All Posts Author: Ron Miles

The Classics of 1959, Part 2: Alas, Babylon

1959 was a landmark year for post-apocalyptic fiction. Two of the greatest novels of the genre were published that year. Last week I wrote about the first, A Canticle for Leibowitz by Walter M. Miller, Jr. and this week I am following up with Alas, Babylon by Pat Frank. Where Leibowitz is a novel of ideas and follows the epic scale of mankind’s long crawl out of (and back into) oblivion, Alas, Babylon is is a novel grounded in stark immediate realities. In fact, Alas, Babylon is widely considered to be the first post-apocalyptic survivalist novel. The story focuses entirely on the events leading up to and immediately after a nuclear holocaust, and what it takes for a small community to survive in the aftermath.


The Classics of 1959, Part 1: A Canticle for Leibowitz

1959 was a landmark year for post-apocalyptic fiction. Two of the greatest novels of the genre were published that year, and so for the next two weeks I am going to discuss them. In fact, the book I am writing about today is not only one of the finest examples of post-apocalyptic literature ever produced, I actually consider it to be one of the greatest American novels of any genre. I have read it several times over the years, and I always discover something new each time.

Facing the Apocalypse with Rock & Roll and Swords

One of my all-time favorite cult films is this 1998 gem that mashes up Mad Max, The Wizard of Oz, Russian-American Rock and Roll, and 1970’s Hong Kong cinema. I give you: Six-String Samurai

The premise of the movie, as given during the opening credits, is that in 1957 the Russians used nuclear force to invade and conquer the United States. In the vast wasteland that resulted, only one place remained as the last bastion of freedom – a city that became known as Lost Vegas, where Elvis was crowned as King. Forty years later Elvis is dead, and now Vegas needs a new King.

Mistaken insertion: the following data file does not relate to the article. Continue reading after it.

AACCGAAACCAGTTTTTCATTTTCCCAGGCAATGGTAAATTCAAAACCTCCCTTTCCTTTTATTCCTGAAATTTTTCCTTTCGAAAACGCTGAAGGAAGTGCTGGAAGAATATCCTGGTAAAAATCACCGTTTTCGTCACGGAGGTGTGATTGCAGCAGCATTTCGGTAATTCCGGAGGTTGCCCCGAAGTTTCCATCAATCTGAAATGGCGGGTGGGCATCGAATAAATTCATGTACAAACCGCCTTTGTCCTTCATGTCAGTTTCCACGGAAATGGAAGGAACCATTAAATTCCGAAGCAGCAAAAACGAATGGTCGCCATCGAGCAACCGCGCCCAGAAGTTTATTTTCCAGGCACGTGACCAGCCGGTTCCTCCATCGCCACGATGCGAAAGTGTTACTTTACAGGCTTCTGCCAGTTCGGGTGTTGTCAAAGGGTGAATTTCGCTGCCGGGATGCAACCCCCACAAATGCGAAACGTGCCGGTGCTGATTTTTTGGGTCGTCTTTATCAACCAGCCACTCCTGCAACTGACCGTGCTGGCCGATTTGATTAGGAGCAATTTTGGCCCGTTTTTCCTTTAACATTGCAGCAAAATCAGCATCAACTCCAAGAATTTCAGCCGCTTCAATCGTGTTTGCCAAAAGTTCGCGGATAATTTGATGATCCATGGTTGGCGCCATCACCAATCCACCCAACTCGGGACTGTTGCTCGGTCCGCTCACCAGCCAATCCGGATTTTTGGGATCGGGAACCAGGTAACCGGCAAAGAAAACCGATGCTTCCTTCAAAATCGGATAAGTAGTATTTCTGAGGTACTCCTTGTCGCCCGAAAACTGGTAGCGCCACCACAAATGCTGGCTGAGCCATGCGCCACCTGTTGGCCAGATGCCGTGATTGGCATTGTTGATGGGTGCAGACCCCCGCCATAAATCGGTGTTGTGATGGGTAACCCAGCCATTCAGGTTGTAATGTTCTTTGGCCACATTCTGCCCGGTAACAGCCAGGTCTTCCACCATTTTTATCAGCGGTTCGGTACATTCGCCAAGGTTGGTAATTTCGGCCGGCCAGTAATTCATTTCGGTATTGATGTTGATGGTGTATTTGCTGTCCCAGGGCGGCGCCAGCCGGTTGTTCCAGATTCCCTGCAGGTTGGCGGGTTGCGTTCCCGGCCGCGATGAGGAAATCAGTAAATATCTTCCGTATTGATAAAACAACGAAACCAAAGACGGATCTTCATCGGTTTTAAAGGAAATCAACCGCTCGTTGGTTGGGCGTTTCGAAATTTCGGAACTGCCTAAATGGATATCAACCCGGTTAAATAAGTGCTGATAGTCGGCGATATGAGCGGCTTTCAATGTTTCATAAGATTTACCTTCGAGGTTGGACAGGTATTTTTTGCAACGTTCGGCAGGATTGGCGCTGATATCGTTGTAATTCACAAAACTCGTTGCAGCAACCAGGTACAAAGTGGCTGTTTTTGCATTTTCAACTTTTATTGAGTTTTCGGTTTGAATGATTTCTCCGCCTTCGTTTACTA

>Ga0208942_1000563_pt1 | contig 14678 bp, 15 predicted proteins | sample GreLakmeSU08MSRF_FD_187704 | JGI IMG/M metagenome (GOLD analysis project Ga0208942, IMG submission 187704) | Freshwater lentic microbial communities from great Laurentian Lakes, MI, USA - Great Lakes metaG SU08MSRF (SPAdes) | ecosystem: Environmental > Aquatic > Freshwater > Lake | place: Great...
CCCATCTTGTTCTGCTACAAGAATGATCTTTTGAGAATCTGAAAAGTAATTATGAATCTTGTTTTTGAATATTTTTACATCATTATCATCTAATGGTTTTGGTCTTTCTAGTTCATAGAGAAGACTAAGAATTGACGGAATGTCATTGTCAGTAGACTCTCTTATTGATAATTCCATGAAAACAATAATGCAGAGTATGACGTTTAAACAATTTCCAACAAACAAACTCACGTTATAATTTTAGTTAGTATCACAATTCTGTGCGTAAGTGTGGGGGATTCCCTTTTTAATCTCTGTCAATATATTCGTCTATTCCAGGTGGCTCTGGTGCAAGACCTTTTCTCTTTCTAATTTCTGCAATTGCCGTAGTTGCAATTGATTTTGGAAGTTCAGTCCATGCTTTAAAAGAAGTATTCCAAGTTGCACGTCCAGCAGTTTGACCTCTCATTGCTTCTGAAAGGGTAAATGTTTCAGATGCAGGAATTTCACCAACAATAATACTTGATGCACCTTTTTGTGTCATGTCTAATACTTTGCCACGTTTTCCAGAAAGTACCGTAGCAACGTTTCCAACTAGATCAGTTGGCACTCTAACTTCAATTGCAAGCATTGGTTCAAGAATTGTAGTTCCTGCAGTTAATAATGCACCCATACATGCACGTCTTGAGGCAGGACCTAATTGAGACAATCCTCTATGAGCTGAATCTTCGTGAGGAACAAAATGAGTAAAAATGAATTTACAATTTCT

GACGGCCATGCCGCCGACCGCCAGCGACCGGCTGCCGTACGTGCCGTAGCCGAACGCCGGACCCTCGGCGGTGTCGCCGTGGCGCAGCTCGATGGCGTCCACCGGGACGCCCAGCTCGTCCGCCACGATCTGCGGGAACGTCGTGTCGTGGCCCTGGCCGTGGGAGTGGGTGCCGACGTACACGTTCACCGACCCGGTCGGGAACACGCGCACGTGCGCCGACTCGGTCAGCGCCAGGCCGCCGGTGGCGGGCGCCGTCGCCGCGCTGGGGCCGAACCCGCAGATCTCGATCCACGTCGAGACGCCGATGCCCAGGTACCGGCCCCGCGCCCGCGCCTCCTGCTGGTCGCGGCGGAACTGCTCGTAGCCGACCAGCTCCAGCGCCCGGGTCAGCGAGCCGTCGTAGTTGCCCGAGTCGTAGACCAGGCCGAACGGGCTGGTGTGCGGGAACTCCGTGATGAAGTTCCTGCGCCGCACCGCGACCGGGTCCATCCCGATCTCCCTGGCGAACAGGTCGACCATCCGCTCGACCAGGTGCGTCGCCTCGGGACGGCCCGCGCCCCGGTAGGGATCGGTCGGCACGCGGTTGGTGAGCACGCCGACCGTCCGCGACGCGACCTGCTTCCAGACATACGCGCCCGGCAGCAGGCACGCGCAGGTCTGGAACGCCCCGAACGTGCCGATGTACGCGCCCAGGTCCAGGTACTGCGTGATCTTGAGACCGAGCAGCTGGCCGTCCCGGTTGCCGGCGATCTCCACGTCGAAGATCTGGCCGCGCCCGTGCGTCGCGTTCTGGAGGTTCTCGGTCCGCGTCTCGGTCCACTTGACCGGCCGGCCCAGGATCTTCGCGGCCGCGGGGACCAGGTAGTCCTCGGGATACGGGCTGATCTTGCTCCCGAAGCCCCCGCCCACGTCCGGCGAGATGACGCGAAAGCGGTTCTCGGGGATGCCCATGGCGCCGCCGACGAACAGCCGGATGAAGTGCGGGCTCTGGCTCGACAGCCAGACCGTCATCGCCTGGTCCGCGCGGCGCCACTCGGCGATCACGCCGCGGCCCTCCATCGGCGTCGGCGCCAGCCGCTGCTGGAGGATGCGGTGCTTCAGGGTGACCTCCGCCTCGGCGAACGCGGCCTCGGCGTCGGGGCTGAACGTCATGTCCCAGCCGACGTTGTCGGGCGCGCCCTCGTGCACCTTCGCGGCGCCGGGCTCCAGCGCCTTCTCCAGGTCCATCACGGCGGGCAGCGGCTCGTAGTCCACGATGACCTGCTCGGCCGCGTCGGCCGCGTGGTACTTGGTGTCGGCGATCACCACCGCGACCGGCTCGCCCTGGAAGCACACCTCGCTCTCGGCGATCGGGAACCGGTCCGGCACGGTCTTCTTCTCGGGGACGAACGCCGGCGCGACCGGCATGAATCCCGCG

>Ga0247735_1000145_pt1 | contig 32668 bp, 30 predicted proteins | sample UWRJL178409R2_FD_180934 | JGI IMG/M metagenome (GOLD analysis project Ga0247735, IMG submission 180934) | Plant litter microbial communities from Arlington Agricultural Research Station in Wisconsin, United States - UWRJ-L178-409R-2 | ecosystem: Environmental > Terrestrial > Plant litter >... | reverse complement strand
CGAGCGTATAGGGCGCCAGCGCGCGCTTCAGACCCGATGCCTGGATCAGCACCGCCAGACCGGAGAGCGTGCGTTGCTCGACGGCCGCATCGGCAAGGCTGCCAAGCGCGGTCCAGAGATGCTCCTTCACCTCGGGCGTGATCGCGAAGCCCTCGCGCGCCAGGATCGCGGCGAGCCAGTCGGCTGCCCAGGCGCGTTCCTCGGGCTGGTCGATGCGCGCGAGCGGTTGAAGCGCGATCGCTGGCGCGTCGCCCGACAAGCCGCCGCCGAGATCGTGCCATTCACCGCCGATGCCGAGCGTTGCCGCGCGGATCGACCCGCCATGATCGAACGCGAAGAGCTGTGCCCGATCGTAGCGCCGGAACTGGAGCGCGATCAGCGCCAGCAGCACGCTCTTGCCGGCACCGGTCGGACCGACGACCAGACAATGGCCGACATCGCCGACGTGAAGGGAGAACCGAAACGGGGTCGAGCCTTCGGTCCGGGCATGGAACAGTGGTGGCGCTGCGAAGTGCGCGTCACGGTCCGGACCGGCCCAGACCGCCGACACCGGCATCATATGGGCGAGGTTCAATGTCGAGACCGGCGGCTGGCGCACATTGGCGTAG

Sometimes the Apocalypse can be Funny

"Kids! Bringing about Armageddon can be dangerous. Do not attempt it in your own home."
- Caveat to Good Omens: The Nice and Accurate Prophecies of Agnes Nutter, Witch by Terry Pratchett & Neil Gaiman

It must have been about the spring of 1991 when I found myself in my favorite book shop at Pike Place Market in Seattle. At the time I was really into signed hardcover copies of genre books, and this particular shop carried some really cool limited edition items. Things like the two volume slipcase edition of The Talisman by Stephen King and Peter Straub, or the really sweet original editions of Clive Barker's Books of Blood. That particular day the thing that caught my eye was a signed British first edition of Good Omens: The Nice and Accurate Prophesies of Agnes Nutter, Witch.


Welcome to PostApocalyptica

Welcome to the inaugural entry for PostApocalyptica, the new weekly blog for dedicated to the post-apocalyptic genre in literature, film, and television. Beginning on July 4th, every Monday morning at 9am Eastern Time I will post a new blog entry on some topic related to Deathlands, Outlanders, Gold Eagle, or the post-apocalyptic genre in general. My hope is that these posts will spur conversation and engage more fully with the membership.

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DEATHLANDS, OUTLANDERS, EARTH BLOOD, ROGUE ANGEL, ALEX ARCHER, and JAMES AXLER are all the property of GOLD EAGLE/Graphic Audio LLC, a division of RBmedia, and are used strictly under Fair use guidelines.